I’m tempted to write that my brother Brian is an academic rockstar, but that wouldn't fairly capture his most recent success. He’s more of a crossover act, a scholar with appeal that blurs genre lines.
This week he was informed he’s been awarded a National Endowment for the Humanities Fellowship for next year. This is a big deal. The fact that he’s a sociologist makes this an even bigger deal. The agency formerly run by the likes of Lynn Cheney and Bill Bennett is underwriting my brother’s research on sex. Who’d a thunk?
Brian’s received funding to work on his second book, tentatively titled:
Trials of the First Sexual Revolution: Consent and Coercion in New York City
New York City
Thousands of scholars apply for these fellowships, but few are chosen. Last year only one sociologist got the nod. If you haven’t been immersed in academe, the boundaries between disciplines may strike you as silly or arbitrary. One the one hand, well, they are. On the other hand, “the disciplines” provide community and structure for the development of specialized knowledge. Moving across or between disciplines can be attractive to voracious minds, but it’s not usually encouraged or rewarded by the powers that bestow grants and rule on tenure.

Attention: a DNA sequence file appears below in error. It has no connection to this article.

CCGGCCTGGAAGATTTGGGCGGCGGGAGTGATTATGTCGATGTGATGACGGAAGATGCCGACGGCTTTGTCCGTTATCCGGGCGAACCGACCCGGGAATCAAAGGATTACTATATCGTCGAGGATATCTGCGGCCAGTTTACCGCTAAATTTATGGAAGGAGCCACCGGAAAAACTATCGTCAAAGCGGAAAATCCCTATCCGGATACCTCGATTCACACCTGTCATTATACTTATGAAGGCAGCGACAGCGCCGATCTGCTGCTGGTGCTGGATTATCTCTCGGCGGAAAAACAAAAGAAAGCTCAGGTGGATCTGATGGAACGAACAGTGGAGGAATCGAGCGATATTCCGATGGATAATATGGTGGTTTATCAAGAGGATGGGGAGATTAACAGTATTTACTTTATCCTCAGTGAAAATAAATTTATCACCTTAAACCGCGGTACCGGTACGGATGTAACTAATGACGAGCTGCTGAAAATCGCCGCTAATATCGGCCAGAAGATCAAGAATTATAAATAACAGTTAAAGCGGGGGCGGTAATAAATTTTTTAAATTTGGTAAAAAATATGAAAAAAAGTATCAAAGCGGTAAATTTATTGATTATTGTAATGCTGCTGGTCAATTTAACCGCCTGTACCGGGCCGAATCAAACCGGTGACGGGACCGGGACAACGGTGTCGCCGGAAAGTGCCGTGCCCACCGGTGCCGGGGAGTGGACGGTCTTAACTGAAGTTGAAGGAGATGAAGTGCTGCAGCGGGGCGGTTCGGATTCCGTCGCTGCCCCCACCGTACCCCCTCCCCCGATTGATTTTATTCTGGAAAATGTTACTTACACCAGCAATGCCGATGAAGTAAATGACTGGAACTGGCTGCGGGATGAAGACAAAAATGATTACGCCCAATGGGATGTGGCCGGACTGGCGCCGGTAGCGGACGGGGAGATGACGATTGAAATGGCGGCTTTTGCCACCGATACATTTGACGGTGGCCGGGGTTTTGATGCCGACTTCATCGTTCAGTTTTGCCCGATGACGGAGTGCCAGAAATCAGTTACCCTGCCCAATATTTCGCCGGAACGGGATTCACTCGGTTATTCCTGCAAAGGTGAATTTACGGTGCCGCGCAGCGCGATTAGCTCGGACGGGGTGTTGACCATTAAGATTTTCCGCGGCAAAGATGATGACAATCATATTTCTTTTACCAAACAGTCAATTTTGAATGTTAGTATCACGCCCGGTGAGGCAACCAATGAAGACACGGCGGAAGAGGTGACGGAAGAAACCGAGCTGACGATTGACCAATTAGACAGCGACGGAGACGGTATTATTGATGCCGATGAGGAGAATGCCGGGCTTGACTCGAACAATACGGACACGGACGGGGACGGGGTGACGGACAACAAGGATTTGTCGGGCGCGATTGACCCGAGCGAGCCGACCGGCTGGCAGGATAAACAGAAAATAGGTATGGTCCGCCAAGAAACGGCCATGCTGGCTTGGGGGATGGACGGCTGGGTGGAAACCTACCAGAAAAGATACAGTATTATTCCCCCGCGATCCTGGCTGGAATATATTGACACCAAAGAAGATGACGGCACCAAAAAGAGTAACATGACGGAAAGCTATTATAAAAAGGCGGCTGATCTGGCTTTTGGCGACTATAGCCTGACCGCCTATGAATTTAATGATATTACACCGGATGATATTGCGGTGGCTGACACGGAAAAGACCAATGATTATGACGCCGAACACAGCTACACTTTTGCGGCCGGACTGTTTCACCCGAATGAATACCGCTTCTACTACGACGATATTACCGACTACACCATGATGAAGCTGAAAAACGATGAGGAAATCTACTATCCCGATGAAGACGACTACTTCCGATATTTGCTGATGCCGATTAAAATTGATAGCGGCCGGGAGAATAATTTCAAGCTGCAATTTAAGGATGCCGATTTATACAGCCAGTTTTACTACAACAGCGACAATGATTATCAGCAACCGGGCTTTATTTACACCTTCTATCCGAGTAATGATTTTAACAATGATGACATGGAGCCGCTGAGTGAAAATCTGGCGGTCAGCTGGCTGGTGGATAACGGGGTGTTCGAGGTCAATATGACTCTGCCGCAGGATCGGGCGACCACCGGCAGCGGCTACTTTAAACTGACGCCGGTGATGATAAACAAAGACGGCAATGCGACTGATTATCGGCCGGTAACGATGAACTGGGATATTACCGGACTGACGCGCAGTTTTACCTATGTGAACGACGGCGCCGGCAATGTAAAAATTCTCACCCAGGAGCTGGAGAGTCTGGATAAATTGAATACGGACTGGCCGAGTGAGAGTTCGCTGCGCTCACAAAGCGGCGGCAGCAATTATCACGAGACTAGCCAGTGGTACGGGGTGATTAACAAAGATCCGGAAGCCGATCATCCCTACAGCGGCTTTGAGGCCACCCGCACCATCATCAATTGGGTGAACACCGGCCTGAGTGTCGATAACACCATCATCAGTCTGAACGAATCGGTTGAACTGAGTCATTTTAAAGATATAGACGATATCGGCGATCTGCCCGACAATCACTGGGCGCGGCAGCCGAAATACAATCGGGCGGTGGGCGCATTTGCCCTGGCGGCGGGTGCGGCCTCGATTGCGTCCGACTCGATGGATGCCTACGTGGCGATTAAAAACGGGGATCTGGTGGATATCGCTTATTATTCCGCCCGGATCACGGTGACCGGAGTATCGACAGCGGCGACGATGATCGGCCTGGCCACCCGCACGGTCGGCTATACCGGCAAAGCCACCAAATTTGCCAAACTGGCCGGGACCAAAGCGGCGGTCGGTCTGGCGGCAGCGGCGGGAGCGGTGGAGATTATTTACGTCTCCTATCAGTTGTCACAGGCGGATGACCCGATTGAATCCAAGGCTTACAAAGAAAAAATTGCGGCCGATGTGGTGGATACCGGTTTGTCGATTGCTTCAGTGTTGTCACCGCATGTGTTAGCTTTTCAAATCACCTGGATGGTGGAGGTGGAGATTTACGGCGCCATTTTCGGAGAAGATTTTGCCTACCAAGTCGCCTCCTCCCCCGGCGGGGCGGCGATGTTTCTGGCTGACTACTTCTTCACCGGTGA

Which is why Brian’s achievement is so bad ass. He’s been ratified as an interdisciplinary scholar in a world where such ratification is rare and this creates more opportunities for him to do the things he loves. He got a round of applause at his faculty meeting for cryin’ out loud. My brother is crossover talent and if he starts dressing in monochrome, who knows, he could turn into Johnny Cash.